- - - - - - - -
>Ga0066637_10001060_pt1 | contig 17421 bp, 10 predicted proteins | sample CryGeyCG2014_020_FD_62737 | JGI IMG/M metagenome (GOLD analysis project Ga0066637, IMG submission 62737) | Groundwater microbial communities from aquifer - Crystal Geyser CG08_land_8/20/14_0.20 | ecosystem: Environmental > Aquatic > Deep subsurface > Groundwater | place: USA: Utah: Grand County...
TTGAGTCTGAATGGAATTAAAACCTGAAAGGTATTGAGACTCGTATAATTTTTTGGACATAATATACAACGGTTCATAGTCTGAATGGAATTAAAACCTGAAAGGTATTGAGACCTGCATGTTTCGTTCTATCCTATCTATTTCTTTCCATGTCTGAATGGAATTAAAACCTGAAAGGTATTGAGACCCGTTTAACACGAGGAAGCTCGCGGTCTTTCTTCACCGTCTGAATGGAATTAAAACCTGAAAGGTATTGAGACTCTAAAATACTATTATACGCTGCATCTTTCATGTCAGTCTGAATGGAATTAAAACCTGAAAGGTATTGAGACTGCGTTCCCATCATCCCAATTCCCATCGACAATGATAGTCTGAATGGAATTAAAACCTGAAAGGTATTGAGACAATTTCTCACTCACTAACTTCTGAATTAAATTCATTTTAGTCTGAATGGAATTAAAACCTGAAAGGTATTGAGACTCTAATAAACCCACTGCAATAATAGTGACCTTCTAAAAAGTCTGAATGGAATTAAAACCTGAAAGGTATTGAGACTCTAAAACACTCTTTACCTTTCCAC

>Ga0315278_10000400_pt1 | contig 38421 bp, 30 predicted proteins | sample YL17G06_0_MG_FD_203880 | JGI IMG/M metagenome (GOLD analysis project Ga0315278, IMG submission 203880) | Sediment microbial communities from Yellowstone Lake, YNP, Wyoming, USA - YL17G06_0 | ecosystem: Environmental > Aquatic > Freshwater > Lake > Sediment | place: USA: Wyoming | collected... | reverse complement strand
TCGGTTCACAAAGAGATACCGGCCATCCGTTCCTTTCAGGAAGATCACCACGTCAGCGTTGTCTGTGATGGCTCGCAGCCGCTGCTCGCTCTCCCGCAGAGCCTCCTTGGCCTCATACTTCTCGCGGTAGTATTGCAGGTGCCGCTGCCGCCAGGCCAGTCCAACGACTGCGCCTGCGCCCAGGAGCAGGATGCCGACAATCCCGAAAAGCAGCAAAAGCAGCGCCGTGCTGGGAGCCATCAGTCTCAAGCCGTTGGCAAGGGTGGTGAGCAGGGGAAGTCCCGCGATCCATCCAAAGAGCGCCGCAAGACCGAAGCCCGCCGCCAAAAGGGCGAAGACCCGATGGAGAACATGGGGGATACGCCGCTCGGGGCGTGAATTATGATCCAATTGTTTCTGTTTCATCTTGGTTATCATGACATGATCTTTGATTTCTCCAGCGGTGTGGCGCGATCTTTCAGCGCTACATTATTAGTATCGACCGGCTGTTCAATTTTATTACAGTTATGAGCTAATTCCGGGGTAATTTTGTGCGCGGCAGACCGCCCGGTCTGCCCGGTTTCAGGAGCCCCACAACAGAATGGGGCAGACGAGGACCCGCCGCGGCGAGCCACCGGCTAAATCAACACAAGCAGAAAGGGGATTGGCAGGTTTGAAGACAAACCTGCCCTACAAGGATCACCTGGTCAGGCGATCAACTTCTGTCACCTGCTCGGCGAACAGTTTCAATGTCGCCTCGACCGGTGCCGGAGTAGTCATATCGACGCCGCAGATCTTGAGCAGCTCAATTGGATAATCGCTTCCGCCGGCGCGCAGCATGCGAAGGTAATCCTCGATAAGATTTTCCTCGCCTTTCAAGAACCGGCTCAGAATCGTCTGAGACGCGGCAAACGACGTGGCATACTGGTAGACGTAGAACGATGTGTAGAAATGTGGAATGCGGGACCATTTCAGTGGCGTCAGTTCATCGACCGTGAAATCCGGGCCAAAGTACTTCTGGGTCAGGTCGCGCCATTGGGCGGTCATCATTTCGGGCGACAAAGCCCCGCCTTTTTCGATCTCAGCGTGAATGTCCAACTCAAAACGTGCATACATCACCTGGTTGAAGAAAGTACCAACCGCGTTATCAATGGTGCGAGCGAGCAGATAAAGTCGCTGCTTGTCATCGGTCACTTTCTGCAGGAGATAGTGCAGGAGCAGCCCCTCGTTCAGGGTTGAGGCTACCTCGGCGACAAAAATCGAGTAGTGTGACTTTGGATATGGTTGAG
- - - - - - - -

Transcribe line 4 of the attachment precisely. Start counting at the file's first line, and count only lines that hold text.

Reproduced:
TCGGTTCACAAAGAGATACCGGCCATCCGTTCCTTTCAGGAAGATCACCACGTCAGCGTTGTCTGTGATGGCTCGCAGCCGCTGCTCGCTCTCCCGCAGAGCCTCCTTGGCCTCATACTTCTCGCGGTAGTATTGCAGGTGCCGCTGCCGCCAGGCCAGTCCAACGACTGCGCCTGCGCCCAGGAGCAGGATGCCGACAATCCCGAAAAGCAGCAAAAGCAGCGCCGTGCTGGGAGCCATCAGTCTCAAGCCGTTGGCAAGGGTGGTGAGCAGGGGAAGTCCCGCGATCCATCCAAAGAGCGCCGCAAGACCGAAGCCCGCCGCCAAAAGGGCGAAGACCCGATGGAGAACATGGGGGATACGCCGCTCGGGGCGTGAATTATGATCCAATTGTTTCTGTTTCATCTTGGTTATCATGACATGATCTTTGATTTCTCCAGCGGTGTGGCGCGATCTTTCAGCGCTACATTATTAGTATCGACCGGCTGTTCAATTTTATTACAGTTATGAGCTAATTCCGGGGTAATTTTGTGCGCGGCAGACCGCCCGGTCTGCCCGGTTTCAGGAGCCCCACAACAGAATGGGGCAGACGAGGACCCGCCGCGGCGAGCCACCGGCTAAATCAACACAAGCAGAAAGGGGATTGGCAGGTTTGAAGACAAACCTGCCCTACAAGGATCACCTGGTCAGGCGATCAACTTCTGTCACCTGCTCGGCGAACAGTTTCAATGTCGCCTCGACCGGTGCCGGAGTAGTCATATCGACGCCGCAGATCTTGAGCAGCTCAATTGGATAATCGCTTCCGCCGGCGCGCAGCATGCGAAGGTAATCCTCGATAAGATTTTCCTCGCCTTTCAAGAACCGGCTCAGAATCGTCTGAGACGCGGCAAACGACGTGGCATACTGGTAGACGTAGAACGATGTGTAGAAATGTGGAATGCGGGACCATTTCAGTGGCGTCAGTTCATCGACCGTGAAATCCGGGCCAAAGTACTTCTGGGTCAGGTCGCGCCATTGGGCGGTCATCATTTCGGGCGACAAAGCCCCGCCTTTTTCGATCTCAGCGTGAATGTCCAACTCAAAACGTGCATACATCACCTGGTTGAAGAAAGTACCAACCGCGTTATCAATGGTGCGAGCGAGCAGATAAAGTCGCTGCTTGTCATCGGTCACTTTCTGCAGGAGATAGTGCAGGAGCAGCCCCTCGTTCAGGGTTGAGGCTACCTCGGCGACAAAAATCGAGTAGTGTGACTTTGGATATGGTTGAG